This is Mr. December – here to guest write a blog post on “deschooling”. I had not heard of deschooling — which is apparently a way to transition kids from a heavily-scheduled externally dictated learning style to a more self-motivated way of learning — until a few days ago, and it seems, at first glance, very different from my approach. However I now see a path to reconcile the two views.
First, let me note my agreement that children are designed to be outside and playing. Traditional school with long periods of focused study are not easy for children, and it is not realistic to expect this. We need to focus on where they are as individuals as opposed to some pre-conceived notion of what ideal, obedient children are like. We need to accept our children for who they are, including what they can and cannot do — hence the need for daily stimulant medication that requires photo ID to pick up at the pharmacy (i.e. Ritalin.)
My modest proposal for de-schooling:
Encourage the children to wake up on their own, perhaps by gently splashing a cup of cold water on them if they feel that today they need more time.
Encourage them to learn math for 2 hours, cheerleading them on with privileges when they do. This is fully self-directed – any way that they want to approach math is fine. Even de-schoolers recognize the need for some structure, therefore we have a very small number of straightforward guardrails: Must use the Kumon materials for their current ability level, and complete the arbitrarily assigned number of pages each day.
“Strew” a math test in front of them, which is completely optional, just like the screen time they hope to have later.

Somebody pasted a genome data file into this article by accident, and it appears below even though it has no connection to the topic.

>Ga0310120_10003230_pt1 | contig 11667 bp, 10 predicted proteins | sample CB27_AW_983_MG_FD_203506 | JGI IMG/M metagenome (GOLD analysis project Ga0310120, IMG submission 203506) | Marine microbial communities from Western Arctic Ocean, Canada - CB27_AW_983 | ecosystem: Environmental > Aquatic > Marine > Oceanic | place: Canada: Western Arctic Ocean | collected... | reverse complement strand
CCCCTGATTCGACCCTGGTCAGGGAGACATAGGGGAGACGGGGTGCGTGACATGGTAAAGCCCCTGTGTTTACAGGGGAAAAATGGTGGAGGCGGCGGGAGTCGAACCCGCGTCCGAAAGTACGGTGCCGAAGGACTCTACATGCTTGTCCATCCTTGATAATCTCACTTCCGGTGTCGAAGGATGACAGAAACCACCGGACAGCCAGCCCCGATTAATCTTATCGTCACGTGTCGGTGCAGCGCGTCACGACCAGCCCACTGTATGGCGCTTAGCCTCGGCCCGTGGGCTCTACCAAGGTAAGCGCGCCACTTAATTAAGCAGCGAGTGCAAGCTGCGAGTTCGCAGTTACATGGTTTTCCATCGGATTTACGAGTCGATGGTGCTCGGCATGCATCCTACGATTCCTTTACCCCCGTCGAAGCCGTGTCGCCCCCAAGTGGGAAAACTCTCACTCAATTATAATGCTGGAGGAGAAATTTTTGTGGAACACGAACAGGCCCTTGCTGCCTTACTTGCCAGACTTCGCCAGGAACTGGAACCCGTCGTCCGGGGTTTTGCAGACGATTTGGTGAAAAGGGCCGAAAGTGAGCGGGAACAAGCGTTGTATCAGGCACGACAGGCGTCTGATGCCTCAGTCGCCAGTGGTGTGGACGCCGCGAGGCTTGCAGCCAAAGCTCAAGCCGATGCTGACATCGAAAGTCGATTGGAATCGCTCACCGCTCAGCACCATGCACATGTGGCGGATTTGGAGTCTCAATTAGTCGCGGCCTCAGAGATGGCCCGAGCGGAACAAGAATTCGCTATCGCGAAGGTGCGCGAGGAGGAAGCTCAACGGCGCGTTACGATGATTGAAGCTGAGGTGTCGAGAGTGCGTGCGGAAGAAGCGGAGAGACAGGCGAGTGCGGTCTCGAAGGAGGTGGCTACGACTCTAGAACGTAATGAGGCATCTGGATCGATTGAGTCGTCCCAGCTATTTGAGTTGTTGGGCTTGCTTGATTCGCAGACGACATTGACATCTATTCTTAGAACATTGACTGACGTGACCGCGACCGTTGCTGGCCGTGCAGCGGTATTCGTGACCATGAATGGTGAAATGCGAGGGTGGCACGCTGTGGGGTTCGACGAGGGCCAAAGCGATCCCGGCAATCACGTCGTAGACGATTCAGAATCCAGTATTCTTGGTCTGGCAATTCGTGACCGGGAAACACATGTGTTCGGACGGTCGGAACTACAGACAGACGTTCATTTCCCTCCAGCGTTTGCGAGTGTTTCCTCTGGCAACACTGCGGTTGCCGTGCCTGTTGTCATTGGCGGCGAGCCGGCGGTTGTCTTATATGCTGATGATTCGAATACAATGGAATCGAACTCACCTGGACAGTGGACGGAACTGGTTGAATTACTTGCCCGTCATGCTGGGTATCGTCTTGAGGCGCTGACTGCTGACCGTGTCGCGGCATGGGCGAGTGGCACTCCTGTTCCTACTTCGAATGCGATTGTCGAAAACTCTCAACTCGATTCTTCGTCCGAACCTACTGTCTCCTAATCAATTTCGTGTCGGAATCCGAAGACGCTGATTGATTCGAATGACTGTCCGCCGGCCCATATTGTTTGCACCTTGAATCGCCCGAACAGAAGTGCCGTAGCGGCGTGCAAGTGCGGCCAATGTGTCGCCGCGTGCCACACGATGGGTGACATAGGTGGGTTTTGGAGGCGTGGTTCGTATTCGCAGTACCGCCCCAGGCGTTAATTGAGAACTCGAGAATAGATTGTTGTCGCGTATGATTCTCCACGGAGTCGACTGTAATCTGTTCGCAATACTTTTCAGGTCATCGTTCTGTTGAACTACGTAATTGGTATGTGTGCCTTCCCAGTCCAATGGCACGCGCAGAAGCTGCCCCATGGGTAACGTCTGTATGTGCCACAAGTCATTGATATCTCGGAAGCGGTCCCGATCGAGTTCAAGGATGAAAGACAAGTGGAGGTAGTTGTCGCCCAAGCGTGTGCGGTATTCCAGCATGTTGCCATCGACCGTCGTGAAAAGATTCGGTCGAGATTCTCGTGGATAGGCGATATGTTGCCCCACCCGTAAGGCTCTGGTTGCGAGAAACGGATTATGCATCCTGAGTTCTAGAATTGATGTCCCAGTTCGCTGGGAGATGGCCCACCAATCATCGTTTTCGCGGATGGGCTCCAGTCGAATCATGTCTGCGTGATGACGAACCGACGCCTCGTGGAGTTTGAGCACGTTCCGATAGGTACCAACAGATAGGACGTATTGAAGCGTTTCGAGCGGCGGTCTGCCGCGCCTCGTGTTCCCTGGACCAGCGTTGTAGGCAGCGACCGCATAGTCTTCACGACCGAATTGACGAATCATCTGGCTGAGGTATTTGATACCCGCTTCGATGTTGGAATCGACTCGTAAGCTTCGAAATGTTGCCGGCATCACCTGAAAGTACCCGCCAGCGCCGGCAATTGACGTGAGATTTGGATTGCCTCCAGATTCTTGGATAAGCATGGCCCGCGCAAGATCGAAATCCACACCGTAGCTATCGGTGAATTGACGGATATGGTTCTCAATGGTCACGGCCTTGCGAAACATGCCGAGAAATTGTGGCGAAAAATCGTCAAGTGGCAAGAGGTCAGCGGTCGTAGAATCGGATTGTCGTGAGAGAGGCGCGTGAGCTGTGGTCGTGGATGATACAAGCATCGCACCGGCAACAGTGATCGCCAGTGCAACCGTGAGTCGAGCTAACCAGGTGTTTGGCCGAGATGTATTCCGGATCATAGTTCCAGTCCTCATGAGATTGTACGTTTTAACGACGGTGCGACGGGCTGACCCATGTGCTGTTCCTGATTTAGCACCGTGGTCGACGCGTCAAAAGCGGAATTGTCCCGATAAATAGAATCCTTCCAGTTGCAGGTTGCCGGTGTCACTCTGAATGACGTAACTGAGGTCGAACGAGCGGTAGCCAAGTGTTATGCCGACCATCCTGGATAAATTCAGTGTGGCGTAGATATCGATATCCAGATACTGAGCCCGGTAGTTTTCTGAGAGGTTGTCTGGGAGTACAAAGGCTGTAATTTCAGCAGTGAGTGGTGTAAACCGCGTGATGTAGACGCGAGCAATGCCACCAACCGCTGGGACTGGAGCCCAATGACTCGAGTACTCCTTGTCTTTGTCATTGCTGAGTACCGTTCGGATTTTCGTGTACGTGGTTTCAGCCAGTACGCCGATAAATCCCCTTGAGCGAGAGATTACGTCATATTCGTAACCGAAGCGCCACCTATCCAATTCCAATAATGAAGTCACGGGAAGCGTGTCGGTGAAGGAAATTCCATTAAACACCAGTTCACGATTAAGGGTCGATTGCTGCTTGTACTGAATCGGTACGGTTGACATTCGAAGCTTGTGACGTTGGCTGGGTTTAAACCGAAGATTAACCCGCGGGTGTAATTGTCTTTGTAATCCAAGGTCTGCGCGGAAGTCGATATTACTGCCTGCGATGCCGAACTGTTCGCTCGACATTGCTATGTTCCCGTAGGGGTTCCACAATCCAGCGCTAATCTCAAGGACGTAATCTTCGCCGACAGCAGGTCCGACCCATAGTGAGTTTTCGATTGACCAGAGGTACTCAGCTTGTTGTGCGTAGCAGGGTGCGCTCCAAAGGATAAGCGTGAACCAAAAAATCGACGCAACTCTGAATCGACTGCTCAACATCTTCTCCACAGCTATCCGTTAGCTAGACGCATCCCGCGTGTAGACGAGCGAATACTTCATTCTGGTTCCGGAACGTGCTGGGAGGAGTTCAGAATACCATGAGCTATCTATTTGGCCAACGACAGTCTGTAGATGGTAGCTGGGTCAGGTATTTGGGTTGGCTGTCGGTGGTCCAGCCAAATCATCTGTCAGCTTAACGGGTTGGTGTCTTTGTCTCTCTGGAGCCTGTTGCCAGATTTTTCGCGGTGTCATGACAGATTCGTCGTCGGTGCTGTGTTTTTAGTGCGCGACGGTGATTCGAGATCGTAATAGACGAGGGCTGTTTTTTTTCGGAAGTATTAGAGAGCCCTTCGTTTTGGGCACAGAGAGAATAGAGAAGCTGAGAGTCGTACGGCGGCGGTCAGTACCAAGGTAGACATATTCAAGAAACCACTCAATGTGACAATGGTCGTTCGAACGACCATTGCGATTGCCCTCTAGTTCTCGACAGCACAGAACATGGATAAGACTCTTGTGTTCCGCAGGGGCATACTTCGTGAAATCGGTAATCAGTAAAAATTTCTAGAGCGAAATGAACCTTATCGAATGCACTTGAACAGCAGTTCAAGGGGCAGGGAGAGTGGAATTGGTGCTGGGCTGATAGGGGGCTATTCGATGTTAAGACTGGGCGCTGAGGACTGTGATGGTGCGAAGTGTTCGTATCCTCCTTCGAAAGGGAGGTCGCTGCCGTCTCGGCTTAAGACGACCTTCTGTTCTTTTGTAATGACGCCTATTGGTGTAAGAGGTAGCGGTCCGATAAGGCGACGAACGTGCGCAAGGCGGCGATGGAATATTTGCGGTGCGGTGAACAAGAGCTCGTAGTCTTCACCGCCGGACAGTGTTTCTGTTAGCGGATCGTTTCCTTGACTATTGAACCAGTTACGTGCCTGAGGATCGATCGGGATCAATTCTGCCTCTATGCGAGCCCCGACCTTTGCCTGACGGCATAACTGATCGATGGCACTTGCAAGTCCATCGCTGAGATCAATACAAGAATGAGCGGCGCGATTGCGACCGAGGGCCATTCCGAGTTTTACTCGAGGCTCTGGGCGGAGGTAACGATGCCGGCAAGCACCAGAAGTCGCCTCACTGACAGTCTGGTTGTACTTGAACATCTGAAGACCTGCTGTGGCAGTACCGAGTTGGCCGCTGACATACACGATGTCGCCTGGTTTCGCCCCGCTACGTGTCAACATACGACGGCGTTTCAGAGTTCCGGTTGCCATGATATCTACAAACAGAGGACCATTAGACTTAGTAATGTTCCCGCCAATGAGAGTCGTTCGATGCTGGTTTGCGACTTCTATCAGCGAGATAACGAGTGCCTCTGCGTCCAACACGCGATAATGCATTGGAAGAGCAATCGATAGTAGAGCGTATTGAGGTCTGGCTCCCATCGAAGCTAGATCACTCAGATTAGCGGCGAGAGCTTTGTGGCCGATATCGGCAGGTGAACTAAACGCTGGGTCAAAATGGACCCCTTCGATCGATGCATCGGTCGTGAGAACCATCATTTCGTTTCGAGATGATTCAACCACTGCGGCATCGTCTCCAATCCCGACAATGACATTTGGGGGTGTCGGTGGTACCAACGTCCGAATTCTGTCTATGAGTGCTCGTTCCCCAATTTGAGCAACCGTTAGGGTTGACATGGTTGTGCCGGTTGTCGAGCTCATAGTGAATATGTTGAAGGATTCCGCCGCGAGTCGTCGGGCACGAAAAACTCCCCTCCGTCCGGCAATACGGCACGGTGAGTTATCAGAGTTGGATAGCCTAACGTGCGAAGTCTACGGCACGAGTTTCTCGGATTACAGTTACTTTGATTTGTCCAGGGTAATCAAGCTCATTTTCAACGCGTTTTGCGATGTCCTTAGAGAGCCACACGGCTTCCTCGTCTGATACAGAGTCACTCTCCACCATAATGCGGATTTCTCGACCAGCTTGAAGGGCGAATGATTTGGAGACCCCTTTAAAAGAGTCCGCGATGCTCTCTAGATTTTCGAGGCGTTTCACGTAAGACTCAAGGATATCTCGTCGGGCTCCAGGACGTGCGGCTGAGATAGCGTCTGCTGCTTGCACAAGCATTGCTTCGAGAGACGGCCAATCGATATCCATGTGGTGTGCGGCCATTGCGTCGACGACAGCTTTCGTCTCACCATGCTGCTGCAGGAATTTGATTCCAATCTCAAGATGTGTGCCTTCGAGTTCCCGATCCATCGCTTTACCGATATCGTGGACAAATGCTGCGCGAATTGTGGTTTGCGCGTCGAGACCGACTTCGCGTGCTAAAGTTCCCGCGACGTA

Lunch. This too is self-directed; for our older child this means independently baking a huge mug brownie which she then consumes.
Free time. They can play outside or engage in self-directed learning as they please. We do note, however, that if they don’t do their typing practice and “Winning With Writing” workbook they’ll have no privileges.
Encourage them to practice piano or violin (they play different instruments), but underscore the choice and agency they have, which in some ways is similar to our agency as parents in deciding whether to serve dessert later that day.
Cheerlead them through their chores – laundry, setting the table for dinner, cleaning up and so on.
Gently encourage them to go to bed or find the sleep cycle that works best for them.
More gentle encouragement to go to sleep – each child knows their own body best, and we respect their choices and agency.
Continue to encourage bedtime, telling them that if they are not all lying in bed silently in the next 5 minutes, Mean Mommy will come out to yell at them and will take away all privileges for the next week, so help me God!
Set a good example by turning in early, reading only for a few minutes
“R, please go back to your room and go to sleep. All of us need sleep.”
“N, stop reading – it is bedtime!”
Is K talking on her phone to someone? Let’s turn this into a playful learning experience by hiding her phone somewhere in the house – hours of fun self-directed searching!
“Get the fork back into bed, all of you! We cannot help you sleep!”
Read for just a few more minutes – we’re this close to the end of the chapter.
Finally put down our phone or book and go to sleep.
About the guest author:
Mr. December is an engineer, published author (for real!), father, husband, part-time chicken, and all-around smartass. He rejects modern educational theory and has embraced the enduring methods of the past, when children’s self-esteem was derived from their ability to actually achieve something.